Tag Archives: harassment

Max

I took a job at a convenience store which sells a lot of alcohol. I’d been working there for a week when I was left in the shop by myself on a busy saturday evening. Where I worked wasn’t sketchy at all, just the occasional drunk. But a middle-aged man came in with his friends, jeering and shouting. When he sees me behind the till, he immediately leans over the counter, puts a hand on my shoulder and asks if a ‘pretty lady’ like me has snapchat. I politely say no, and don’t bother to correct him that I’m a trans-man. He tried to slip me his number when i told him i had a girlfriend and wasn’t interested. He starts shouting in my face, calling me a faggot, slut, etc, and insisted i was just playing hard to get. I then refused to serve him, At which point he said he was going to cut my throat after i finished work, before leaving. I called my manager as soon as he left, and all he said was “You should expect it” and chastised me for overreacting to a regular customer, and it was just an empty threat. I left that job within the hour, and I had to get my flatmates to escort me home. The guy was waiting, but seeing my male flatmates made him back off.

Beth in Management

Working Asa human resources manager in a male dominated engineering consulting firm. I was the only female manager the firm had every had in their 35 year history. I was purposely excluded from meetings, was provided with incomplete information, was marganilized regularly, talked down to, told I was stupid, it was regularly implied that my human resources based skill set was less valuable the the predominantly male technical skill set. I was regularly subjected to bullying, sexual harassment, sexually jokes and innuindo. I watched the firm go from 27% female technical staff to 2% female technical staff at the hands of a single executive who appeared to want to wipe women out from the company – every time he laid off staff the “hit list” was predominantly female designers or engineers. These same women were paid less, recieved less promotion, and were kept on mundane entry level tasks far longer than any male counter part was. In the end, I was also fired and replaced by a man. Engineering has to be one of the worst industries for women to work in. I now work in a female dominated environment and I’m loving it.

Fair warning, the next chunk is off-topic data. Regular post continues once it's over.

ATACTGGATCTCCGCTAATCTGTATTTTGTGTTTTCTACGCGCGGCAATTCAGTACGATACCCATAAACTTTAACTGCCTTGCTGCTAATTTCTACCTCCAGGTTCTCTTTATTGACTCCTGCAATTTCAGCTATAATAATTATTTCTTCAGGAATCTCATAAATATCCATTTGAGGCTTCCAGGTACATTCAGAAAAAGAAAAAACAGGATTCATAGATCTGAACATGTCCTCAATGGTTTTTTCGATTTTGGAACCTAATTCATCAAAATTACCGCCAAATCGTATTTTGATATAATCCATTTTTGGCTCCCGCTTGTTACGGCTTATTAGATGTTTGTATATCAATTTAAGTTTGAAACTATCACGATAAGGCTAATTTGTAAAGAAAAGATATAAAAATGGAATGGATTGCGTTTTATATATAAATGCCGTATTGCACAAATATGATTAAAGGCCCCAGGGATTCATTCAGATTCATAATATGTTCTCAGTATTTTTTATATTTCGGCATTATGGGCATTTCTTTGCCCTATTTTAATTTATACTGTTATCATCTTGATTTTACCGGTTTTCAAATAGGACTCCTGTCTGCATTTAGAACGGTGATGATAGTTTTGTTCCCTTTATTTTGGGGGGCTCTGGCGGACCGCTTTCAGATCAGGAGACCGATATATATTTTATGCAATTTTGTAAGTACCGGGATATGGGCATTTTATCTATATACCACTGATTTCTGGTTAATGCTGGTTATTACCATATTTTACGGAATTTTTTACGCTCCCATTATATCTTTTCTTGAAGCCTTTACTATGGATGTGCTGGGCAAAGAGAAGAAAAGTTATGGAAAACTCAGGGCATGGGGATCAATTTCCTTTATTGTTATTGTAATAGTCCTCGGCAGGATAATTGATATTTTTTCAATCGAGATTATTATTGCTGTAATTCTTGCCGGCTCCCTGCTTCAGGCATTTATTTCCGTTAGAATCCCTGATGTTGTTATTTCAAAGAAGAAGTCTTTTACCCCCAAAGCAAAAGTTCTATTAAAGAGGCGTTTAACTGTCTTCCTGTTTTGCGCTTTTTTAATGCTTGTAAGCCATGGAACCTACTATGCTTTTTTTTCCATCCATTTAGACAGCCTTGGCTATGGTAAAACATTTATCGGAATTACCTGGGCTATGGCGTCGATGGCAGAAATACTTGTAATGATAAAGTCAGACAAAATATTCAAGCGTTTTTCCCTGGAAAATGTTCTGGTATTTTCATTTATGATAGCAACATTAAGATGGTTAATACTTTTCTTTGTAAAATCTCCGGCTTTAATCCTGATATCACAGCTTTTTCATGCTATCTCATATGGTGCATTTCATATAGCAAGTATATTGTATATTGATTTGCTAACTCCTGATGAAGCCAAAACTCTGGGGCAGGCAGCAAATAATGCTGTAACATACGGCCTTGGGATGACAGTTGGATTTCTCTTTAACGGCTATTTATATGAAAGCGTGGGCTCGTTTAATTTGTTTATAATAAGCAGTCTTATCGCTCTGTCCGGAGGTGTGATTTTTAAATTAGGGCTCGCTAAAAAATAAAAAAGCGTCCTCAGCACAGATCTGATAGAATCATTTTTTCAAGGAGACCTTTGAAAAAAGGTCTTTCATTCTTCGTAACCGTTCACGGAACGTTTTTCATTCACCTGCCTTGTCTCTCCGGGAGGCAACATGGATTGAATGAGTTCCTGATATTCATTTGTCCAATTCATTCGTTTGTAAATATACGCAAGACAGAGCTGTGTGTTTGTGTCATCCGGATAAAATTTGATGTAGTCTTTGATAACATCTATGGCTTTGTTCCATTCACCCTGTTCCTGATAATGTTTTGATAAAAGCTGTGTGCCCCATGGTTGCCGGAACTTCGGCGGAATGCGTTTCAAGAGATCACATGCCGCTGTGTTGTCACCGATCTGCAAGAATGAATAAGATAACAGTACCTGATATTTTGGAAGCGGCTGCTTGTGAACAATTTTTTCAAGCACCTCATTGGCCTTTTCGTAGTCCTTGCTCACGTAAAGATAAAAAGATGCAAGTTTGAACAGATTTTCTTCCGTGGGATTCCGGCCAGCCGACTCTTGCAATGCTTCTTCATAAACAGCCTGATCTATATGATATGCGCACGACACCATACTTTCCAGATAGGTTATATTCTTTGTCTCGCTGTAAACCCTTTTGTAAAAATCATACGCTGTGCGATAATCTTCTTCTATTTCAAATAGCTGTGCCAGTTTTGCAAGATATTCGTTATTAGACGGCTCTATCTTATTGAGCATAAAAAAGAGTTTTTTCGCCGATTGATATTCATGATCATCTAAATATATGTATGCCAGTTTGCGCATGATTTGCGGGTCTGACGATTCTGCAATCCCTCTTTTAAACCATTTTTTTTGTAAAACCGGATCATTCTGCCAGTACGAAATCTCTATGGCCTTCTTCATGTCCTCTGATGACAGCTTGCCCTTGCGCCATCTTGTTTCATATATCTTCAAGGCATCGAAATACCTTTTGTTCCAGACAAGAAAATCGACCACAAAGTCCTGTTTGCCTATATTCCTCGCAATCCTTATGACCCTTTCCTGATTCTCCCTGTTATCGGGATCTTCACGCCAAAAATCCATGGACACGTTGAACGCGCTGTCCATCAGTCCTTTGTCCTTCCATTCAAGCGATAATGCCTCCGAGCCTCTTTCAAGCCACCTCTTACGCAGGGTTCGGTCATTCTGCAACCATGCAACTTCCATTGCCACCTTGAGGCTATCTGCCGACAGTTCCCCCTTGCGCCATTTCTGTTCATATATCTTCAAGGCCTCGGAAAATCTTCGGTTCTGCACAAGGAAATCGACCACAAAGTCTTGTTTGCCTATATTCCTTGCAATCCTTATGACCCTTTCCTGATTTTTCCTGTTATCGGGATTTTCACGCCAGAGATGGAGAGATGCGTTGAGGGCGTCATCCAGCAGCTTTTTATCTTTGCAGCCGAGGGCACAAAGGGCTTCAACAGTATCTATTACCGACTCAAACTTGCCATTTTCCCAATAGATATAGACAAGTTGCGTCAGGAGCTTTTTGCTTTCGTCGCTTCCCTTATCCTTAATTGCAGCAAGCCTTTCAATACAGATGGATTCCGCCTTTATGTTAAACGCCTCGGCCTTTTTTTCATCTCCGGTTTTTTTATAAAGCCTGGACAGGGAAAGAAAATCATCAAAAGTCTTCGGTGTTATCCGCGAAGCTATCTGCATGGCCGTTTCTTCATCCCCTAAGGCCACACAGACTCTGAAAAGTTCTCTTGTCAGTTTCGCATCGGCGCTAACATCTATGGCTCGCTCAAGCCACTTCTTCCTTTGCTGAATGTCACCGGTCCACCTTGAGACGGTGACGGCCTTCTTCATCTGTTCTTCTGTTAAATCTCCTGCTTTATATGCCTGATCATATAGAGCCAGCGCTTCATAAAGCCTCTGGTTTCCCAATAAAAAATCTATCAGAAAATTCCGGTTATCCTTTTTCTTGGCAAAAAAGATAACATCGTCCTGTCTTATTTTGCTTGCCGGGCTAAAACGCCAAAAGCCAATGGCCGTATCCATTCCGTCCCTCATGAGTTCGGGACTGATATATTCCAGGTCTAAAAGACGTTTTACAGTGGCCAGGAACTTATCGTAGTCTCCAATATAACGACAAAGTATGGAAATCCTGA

From the Vice President

The Vice President (male) of the company I worked for thought it was funny to show me (female) the business card of a prostitute, complete with a naked picture of herself. He was amused that the prostitute took credit cards, and wondered if she “swiped the card in her ass”. When I spoke out to the President (male) I was told to deal with it myself, and “talk to him” to “make him understand how I felt”. I made me very uncomfortable to be put in the position of having to correct a superior, after having just been the victim of harassment by that same superior. His response….it isn;t harassment if he didn;t intend it to be, if his intentions was just to make a joke then it’s ok to do it. The President took no further action and just swept it under the rug. The VP went on to continue to make sexist “jokes” to me and other female staff until he retired.

Anon

During a workplace safety/ethical conduct training event for a holiday job, a middle aged man asked to sit next to me. I was still a student at that time, two years ago. After a while the man started flirting, making suggestive compliments about my body, asking for my number and asking me to go out for drinks afterwards. He seemed intent on showcasing his wealth, bragging about his job title and his sportscars. When we took a short break he even draped his arm around my shoulders and waist, and he would put his hand on the small of my back as we walked. It made me feel really uncomfortable. He was wearing a wedding ring and I could see a photo of him and his family on his cellphone’s wallpaper. I dismissed his compliments, stepped away from him, turned down his date offers and tried to act as disinterested and professional as possible. I started browsing on my phone and flat out ignoring him, hoping he would back off. He didn’t. I decided that I would explain my situation to the presenter (also a middle aged man) during our next break, I guess I saw him as an authoritive figure that would help me out. I was really young and naive at the time, it was also my first “real” job and I’ll admit I was scared of speaking out. Quite ironically the last presentation before the break was on the topic of sexual harrassment. I will never forget the moment the presenter said “Men, be careful what you say, women can be very sensitive”. What constitutes sexual harassment, or ways in which women who have experienced sexual harrasment can get help were never addressed. The takeaway message was ‘Guys, be careful, or else some over-sensitive b**ch will get you fired for nothing’. I never went to the presenter afterwards, out of fear that he would also dismiss me as being “sensitive”. Is it over sensitive to not want a married man relentlessly flirting with you? To not want him touching you without your consent? I wish now that I had handled that situation differently. It also made me realize that when it comes to the eradication of casual sexism and victim shaming, we stilll have a long way to go.

Hannah